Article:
There are no border controls on the Kingdom of God

Jesus taught that “the Kingdom of God is at hand”. But how do we get there? Do we need a passport, or apply for a visa? Do we have to pass an entrance test to become a citizen?
Anselm described God as supreme goodness, and John’s gospel tells us that God is love; “But anyone who does not love does not know God, for God is love. And if God is love, love is God.
But God is more than that, he has ‘person-ness’ that I describe in “Four steps of reason leading to a personal God” . So we can think of love as part of his realm, his kingdom. Therefore to live in love is to live in the Kingdom of God. Every act of goodness or love is by definition carried out in the Kingdom of God. Every time a person choses to act kindly to a neighbour, they are in the Kingdom of God. Every time they choose not to respond in a loving, good way they are choosing to live outside the Kingdom of God. It doesn’t matter whether they call themselves Christian, Moslem, Hindu or atheist – acting is love is acting in the Kingdom of God.
Because it is our choice whether we act, or live, in the Kingdom of God there are no border controls. God does not make any demands, or set any tests for those who want to live there. We simply decide. I choose to love, therefore by definition I choose to live in the Kingdom of God.
But by definition, if I choose to be selfish then I am not in the Kingdom of God, because selfishness is not love, and therefore is not part of the Kingdom of God. If I live selfishly, I am in the Kingdom of Me.
Clearly we move in and out of the Kingdom of God every hour of every day. Perhaps we all need to be a little more conscious of which Kingdom we want to live in.

About Minimalist Christian

Phil Hemsley is a graduate of the University of Cambridge, and a Fellow of the Institution of Mechanical Engineers in the UK. He works for a multinational company in the power industry, has presented technical papers at international conferences and holds many patents. He has published two books, the most recent is "The Big Picture, an Honest Examination of God Science and Purpose". He has lived on both sides of the faith fence. He is married, with two daughters.
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One Response to There are no border controls on the Kingdom of God

  1. newtonfinn says:

    This thing called the Kingdom of God (or Heaven) is a subject that obsesses me (I hope in a good way). I am in complete agreement with the view expressed here, simple and direct and profound, elegantly minimalist. Very Jesus. But I have the feeling that there is also something incredibly mysterious about the Kingdom, here yet not here, in the world but not of it, powerful enough to overcome the evil one but at the same time subject to violence at the hands of men. A tiny seed that becomes a tree, a bit of leaven that turns flour into bread. That’s one part of it. Hidden treasure in a field for which a man sells everything to buy, a pearl of great price for which a merchant trades all of his merchandise. That’s another part of it.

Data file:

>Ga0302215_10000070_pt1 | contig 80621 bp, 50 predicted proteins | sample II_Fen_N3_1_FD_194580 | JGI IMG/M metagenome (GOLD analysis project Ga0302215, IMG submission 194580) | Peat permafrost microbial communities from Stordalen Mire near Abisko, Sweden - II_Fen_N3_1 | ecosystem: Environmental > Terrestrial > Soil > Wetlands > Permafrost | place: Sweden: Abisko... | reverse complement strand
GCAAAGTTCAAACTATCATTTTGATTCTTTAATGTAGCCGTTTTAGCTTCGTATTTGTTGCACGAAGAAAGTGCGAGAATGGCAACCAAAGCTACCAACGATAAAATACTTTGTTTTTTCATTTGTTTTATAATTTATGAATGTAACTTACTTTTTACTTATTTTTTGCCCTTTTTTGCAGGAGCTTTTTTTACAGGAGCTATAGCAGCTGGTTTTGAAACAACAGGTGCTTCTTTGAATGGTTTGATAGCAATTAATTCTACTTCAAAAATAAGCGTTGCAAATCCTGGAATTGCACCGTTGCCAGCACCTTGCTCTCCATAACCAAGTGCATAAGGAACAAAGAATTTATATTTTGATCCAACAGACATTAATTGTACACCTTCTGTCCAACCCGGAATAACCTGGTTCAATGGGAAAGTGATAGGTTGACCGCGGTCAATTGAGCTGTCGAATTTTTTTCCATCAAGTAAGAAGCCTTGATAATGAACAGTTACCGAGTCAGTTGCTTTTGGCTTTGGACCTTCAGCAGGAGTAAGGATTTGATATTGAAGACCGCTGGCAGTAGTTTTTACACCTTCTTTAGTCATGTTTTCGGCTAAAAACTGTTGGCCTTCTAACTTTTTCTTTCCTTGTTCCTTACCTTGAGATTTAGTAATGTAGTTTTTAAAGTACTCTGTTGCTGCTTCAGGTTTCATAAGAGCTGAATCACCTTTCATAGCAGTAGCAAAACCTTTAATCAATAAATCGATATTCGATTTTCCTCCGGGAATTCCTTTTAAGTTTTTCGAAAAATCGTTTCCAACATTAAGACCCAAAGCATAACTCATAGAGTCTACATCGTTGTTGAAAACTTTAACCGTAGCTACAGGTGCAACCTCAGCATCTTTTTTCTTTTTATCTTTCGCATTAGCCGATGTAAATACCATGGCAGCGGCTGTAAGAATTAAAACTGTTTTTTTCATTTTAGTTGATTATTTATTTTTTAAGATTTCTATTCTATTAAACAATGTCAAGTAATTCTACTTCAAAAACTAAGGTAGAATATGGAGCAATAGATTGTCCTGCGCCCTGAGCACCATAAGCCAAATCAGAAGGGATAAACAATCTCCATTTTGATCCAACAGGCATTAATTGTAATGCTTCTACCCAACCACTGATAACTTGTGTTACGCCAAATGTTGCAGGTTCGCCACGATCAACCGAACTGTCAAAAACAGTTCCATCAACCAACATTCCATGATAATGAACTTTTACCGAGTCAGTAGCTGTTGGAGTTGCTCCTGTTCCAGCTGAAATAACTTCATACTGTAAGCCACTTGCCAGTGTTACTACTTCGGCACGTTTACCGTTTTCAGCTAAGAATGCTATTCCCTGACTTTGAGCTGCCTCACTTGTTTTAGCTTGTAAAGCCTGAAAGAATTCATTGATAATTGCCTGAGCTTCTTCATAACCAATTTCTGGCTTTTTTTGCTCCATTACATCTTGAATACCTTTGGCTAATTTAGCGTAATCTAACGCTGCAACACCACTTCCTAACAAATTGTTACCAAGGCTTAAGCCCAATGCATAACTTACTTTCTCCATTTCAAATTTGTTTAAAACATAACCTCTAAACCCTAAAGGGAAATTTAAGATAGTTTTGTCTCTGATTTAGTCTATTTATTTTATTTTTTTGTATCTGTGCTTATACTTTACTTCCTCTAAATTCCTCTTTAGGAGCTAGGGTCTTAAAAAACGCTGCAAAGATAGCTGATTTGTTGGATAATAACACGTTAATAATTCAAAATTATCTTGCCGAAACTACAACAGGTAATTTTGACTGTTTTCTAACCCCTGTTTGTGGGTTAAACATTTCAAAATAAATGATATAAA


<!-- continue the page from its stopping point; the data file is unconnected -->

Juxtaposed to the overwhelming force and glittering glory of empire (then Roman, now American) is this simple yet also cryptic, seemingly contradictory thing, awesomely powerful yet fragile and vulnerable, small and ordinary yet bursting with inconceivable possibility and value. The entire life of Jesus, at least the last few years we know about, is itself a parable about the existence and nature of this Kingdom. The only way to begin to understand it, it appears, by way of a story. It can’t be explained, only pointed toward, highlighted, illuminated, so as to yield intuitive recognition.

    I’m so glad that you opened up this evocative topic, so elemental on the one hand, so subtle on the other. When I gather my thoughts a little better, I’ll chime in again and hope that others will also jump in with observations and opinions of their own. For a long time, I’ve had this feeling that if we intensely focused our heats and minds on the Kingdom of God, really pondered about its purpose, meditated on its meaning, we could achieve (pardon me, “be given”) a bit more clarity about what so quickly went wrong with institutional Christianity.

    How can we begin to get a handle on the greatest flip-flop in human history, when the empire that crucified Jesus like swatting a fly suddenly adopts him as its new “savior” in the course of military slaughter? It has something to do, I believe, with that distinction made by certain theologians between the religion of Jesus and the religion about him. I’ll leave it there for now.

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